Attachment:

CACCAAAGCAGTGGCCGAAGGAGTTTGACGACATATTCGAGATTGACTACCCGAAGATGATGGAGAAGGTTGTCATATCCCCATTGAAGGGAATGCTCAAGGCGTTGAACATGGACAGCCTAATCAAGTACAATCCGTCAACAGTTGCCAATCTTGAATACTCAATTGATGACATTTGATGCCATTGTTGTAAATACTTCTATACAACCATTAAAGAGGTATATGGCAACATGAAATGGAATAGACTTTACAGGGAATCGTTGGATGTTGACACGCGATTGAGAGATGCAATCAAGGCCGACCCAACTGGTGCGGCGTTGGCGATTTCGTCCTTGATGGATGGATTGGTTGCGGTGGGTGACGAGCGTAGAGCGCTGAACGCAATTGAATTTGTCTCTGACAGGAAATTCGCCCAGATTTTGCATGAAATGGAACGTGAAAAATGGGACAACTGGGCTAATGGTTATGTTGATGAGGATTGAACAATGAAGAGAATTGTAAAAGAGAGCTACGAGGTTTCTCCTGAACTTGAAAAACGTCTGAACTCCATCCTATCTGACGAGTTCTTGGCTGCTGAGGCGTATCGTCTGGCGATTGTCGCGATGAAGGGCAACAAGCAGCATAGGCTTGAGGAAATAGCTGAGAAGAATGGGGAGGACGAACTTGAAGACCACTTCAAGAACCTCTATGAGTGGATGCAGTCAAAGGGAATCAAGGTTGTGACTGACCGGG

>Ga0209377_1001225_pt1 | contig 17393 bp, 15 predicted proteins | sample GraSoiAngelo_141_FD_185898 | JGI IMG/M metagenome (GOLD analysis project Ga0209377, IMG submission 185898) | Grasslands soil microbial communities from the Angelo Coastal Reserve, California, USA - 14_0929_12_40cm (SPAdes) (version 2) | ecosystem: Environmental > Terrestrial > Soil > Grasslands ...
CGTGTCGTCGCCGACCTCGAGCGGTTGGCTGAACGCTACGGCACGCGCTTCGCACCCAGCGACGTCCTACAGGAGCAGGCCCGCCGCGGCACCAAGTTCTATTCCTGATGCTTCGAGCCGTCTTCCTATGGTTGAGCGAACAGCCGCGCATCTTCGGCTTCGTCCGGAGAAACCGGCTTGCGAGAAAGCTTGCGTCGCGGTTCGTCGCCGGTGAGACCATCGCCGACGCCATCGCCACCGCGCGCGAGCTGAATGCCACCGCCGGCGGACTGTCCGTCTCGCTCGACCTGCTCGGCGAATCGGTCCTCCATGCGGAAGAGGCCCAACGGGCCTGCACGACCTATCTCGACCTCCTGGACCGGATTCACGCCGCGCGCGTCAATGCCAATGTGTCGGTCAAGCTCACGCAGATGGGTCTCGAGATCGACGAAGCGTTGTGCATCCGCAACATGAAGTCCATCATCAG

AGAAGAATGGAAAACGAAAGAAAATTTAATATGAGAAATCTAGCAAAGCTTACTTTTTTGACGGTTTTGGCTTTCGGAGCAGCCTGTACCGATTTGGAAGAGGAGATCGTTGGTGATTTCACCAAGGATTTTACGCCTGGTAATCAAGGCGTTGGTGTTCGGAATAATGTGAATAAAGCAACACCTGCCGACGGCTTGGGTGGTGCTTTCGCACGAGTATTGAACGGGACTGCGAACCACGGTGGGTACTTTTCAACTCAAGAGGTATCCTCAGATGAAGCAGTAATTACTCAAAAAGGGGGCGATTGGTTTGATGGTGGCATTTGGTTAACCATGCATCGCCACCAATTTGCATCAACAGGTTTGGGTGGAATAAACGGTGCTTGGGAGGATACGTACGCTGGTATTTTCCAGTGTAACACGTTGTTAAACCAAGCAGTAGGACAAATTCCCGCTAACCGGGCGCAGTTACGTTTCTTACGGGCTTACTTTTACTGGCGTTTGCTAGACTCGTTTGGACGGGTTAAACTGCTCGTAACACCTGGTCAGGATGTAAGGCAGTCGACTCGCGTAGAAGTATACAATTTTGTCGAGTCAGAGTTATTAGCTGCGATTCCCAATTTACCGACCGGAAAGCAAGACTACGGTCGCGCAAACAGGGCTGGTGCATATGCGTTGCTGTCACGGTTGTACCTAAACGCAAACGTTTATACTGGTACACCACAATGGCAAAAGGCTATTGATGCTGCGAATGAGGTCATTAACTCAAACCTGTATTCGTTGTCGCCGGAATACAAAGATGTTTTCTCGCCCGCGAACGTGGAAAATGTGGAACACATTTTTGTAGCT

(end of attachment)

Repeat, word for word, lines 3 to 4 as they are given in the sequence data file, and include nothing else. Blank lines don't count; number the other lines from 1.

CGTGTCGTCGCCGACCTCGAGCGGTTGGCTGAACGCTACGGCACGCGCTTCGCACCCAGCGACGTCCTACAGGAGCAGGCCCGCCGCGGCACCAAGTTCTATTCCTGATGCTTCGAGCCGTCTTCCTATGGTTGAGCGAACAGCCGCGCATCTTCGGCTTCGTCCGGAGAAACCGGCTTGCGAGAAAGCTTGCGTCGCGGTTCGTCGCCGGTGAGACCATCGCCGACGCCATCGCCACCGCGCGCGAGCTGAATGCCACCGCCGGCGGACTGTCCGTCTCGCTCGACCTGCTCGGCGAATCGGTCCTCCATGCGGAAGAGGCCCAACGGGCCTGCACGACCTATCTCGACCTCCTGGACCGGATTCACGCCGCGCGCGTCAATGCCAATGTGTCGGTCAAGCTCACGCAGATGGGTCTCGAGATCGACGAAGCGTTGTGCATCCGCAACATGAAGTCCATCATCAG

AGAAGAATGGAAAACGAAAGAAAATTTAATATGAGAAATCTAGCAAAGCTTACTTTTTTGACGGTTTTGGCTTTCGGAGCAGCCTGTACCGATTTGGAAGAGGAGATCGTTGGTGATTTCACCAAGGATTTTACGCCTGGTAATCAAGGCGTTGGTGTTCGGAATAATGTGAATAAAGCAACACCTGCCGACGGCTTGGGTGGTGCTTTCGCACGAGTATTGAACGGGACTGCGAACCACGGTGGGTACTTTTCAACTCAAGAGGTATCCTCAGATGAAGCAGTAATTACTCAAAAAGGGGGCGATTGGTTTGATGGTGGCATTTGGTTAACCATGCATCGCCACCAATTTGCATCAACAGGTTTGGGTGGAATAAACGGTGCTTGGGAGGATACGTACGCTGGTATTTTCCAGTGTAACACGTTGTTAAACCAAGCAGTAGGACAAATTCCCGCTAACCGGGCGCAGTTACGTTTCTTACGGGCTTACTTTTACTGGCGTTTGCTAGACTCGTTTGGACGGGTTAAACTGCTCGTAACACCTGGTCAGGATGTAAGGCAGTCGACTCGCGTAGAAGTATACAATTTTGTCGAGTCAGAGTTATTAGCTGCGATTCCCAATTTACCGACCGGAAAGCAAGACTACGGTCGCGCAAACAGGGCTGGTGCATATGCGTTGCTGTCACGGTTGTACCTAAACGCAAACGTTTATACTGGTACACCACAATGGCAAAAGGCTATTGATGCTGCGAATGAGGTCATTAACTCAAACCTGTATTCGTTGTCGCCGGAATACAAAGATGTTTTCTCGCCCGCGAACGTGGAAAATGTGGAACACATTTTTGTAGCT